And the part about me not having made it to the grocery store worked out too, because one of the other party guests called asking if we needed anything, and she agreed to bring me the two things I needed most urgently.  I forgot to pay her back, but this is someone I see often enough that I’ll take care of that soon, and it was probably no more than five dollars anyway.

Exit 115. Seriously, just stop arguing and have fun.

So apparently everyone is talking about Pokémon Go. Let’s establish some basics right away: First of all, I have never played Pokémon Go.  And if you have no idea what I’m talking about, I’m not an expert, but from what I can gather from talking to friends and reading about it, Pokémon Go is a game for smartphones where you actually walk around and explore the real world trying to find Pokémon.  Pokémon are characters from a series of video games, collectible card games, movies, and the like; they are little monsters that you can train to battle other Pokémon, or something like that.  The name was shortened from “Poketto Monsuta,” which is the Japanese transliteration of the English phrase “pocket monsters.”

The entire world has pretty much taken sides on Pokémon Go; either you love it or you hate it.  And as with many things, I’m somewhere in the middle.

I haven’t played it yet for a variety of reasons.  There are other things I’d rather do with my time at this point, and when the school year starts, this will be even more true.  Also, a lot of the most hardcore players are twentysomethings who played the early Pokémon video games and/or the Pokémon collectible card game in their childhood, and this new game gives them an opportunity to reenact those games in reality.  The Pokémon craze of the late 1990s and early 2000s was a little after my time, as far as video games go.  I have a small amount of experience with the card game, but this came far later, in my mid-thirties, during the time that I was in a really bad long distance relationship.  Acrux had learned the Pokémon card game from the kids she regularly babysat, and she wanted me to get a starter deck and learn the game.  I did so on my next visit, and she excitedly pointed out that, since players don’t actually take cards from other players in this game, we could play over Skype after I got home.  And, in the fashion typical of how things went in this so-called relationship, she never mentioned it again, and she always came up with some excuse why she didn’t have time whenever I brought up that I wanted to play.  The one time I did successfully beg her to find some time to play Pokémon with me over Skype, we only played one game, and I beat her in about five minutes.  I then played against her best friend, who was also there at the time, and that game took much longer… so the whole point of finally getting to spend some time with Acrux completely didn’t happen.  Frequent other non-Pokémon-related instances of her blowing me off when I wanted to spend time together is pretty much why we broke up, although that’s another story entirely.  The point I’m trying to make is that, unlike many of my friends who play, I don’t have those pleasant childhood memories of Pokémon.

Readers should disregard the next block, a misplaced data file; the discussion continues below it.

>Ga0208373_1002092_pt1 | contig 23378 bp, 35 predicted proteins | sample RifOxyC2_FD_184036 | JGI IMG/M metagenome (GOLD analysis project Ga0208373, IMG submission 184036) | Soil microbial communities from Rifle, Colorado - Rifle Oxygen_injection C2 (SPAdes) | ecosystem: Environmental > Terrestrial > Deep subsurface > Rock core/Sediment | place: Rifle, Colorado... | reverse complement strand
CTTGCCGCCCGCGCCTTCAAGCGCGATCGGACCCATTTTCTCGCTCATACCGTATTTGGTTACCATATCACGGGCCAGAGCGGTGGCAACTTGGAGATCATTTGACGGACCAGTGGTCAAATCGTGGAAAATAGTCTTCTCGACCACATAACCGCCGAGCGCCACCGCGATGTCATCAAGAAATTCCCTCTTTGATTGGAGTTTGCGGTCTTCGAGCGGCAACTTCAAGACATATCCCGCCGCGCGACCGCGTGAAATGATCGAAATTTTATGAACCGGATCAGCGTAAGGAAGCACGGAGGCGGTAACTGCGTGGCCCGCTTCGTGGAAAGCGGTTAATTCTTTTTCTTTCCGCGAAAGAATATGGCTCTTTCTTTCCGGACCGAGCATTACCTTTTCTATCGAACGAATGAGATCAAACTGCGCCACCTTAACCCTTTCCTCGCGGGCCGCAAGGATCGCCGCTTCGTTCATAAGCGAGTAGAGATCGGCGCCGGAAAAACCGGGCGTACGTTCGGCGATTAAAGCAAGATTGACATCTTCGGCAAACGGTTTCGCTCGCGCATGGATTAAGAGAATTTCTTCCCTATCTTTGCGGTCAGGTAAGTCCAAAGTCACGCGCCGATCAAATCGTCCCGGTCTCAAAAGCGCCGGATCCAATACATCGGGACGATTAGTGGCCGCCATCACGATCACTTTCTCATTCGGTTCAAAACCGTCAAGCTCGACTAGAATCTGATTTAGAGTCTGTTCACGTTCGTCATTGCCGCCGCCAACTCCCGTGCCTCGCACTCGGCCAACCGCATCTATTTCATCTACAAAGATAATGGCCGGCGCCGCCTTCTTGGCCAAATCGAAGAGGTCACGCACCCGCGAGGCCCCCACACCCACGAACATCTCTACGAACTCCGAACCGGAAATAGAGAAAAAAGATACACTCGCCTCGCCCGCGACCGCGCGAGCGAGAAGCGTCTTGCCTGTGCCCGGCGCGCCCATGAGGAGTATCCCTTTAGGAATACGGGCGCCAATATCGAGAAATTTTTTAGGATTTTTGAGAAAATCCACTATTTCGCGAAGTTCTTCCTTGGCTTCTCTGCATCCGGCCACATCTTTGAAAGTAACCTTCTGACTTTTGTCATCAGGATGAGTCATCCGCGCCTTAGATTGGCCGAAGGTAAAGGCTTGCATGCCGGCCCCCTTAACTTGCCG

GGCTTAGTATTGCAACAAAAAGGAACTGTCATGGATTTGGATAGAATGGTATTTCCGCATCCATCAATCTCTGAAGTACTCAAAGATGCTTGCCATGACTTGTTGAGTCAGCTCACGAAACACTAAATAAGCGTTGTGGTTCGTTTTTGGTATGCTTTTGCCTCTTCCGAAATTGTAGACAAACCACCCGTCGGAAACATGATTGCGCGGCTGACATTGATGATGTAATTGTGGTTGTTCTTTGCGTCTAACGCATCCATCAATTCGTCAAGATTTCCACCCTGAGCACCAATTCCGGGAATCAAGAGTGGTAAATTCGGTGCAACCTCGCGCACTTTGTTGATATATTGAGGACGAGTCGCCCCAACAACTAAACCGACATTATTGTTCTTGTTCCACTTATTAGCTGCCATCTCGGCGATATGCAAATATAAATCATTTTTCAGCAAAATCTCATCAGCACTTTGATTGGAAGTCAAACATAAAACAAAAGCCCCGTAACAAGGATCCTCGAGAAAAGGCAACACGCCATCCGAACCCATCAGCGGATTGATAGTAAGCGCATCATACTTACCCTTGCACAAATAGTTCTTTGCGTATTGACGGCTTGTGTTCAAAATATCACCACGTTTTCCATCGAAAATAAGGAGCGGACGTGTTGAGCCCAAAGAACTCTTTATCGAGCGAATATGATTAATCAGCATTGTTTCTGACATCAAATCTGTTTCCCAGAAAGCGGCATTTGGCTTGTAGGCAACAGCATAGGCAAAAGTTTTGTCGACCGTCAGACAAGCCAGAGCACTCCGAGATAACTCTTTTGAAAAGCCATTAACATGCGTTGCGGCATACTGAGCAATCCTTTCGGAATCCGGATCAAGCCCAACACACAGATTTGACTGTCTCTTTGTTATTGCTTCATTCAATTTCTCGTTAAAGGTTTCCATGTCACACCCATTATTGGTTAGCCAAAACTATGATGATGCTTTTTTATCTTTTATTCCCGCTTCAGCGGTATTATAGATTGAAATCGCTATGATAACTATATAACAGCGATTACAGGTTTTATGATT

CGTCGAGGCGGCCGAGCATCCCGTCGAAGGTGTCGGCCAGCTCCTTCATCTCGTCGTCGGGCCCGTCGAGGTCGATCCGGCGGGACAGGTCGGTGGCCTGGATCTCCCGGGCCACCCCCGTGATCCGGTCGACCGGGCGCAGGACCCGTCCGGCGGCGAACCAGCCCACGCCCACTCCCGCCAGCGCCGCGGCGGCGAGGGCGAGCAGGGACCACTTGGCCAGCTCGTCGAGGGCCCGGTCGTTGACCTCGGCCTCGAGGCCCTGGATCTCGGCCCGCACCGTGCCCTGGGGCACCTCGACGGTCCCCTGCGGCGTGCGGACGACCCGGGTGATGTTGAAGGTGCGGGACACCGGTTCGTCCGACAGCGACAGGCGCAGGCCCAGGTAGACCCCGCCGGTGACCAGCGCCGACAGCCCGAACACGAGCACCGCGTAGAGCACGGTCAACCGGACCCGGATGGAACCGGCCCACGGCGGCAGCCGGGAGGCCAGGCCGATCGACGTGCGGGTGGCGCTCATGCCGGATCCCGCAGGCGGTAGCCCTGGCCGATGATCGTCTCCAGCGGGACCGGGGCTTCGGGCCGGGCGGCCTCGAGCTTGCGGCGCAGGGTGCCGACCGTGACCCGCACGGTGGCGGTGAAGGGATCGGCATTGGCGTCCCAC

But I’m not going to sit here and say that the game is evil, or anything like that.  If you play Pokémon Go, and you still prioritize your time so that you can be an adult and take care of your responsibilities (or in the case of children, do your homework), then good for you.  I’m glad you’re enjoying it.  I’m glad you’re getting outside, seeing the world around you, and making friends.  There seems to be a segment of the population who believes that any adult who plays video games, regardless of the surrounding circumstances, is inherently immature, childish, and irresponsible.  As much as I don’t always like to admit it, the world has changed, and video games are not children’s toys anymore.  I see nothing inherently more immature about an adult who plays video games compared to an adult who spends the same amount of time golfing, fishing, or watching TV.  Hobbies are great as long as they don’t interfere with your life unreasonably.

However, if you’re going to play Pokémon Go, stop acting like an idiot and/or a jerk.  Don’t dart out into traffic or jump off a cliff because there is a Pokémon there.  And don’t go around saying that this game is only for adults who grew up playing Pokémon as children.  No, it’s not.  Let the n00bz have their fun.  And if you just jumped on the Pokémon bandwagon recently, don’t act like you know everything, because there are people who have been into Pokémon a lot longer than you.  All of you, seriously, just stop arguing and have fun.

I haven’t ruled out playing Pokémon Go in the future.  I recently saw a coworker who is around my age playing.  She said that, since she is a middle school teacher, like me, she wanted to become familiar with the game so as to understand what the students are all going to be talking about this year.  At that age, it is important for the students to feel like their teachers can relate to them, and I totally get that.  So we’ll see.

P.S.: Do me a favor and stop calling them Pokermanz.  That’s just annoying.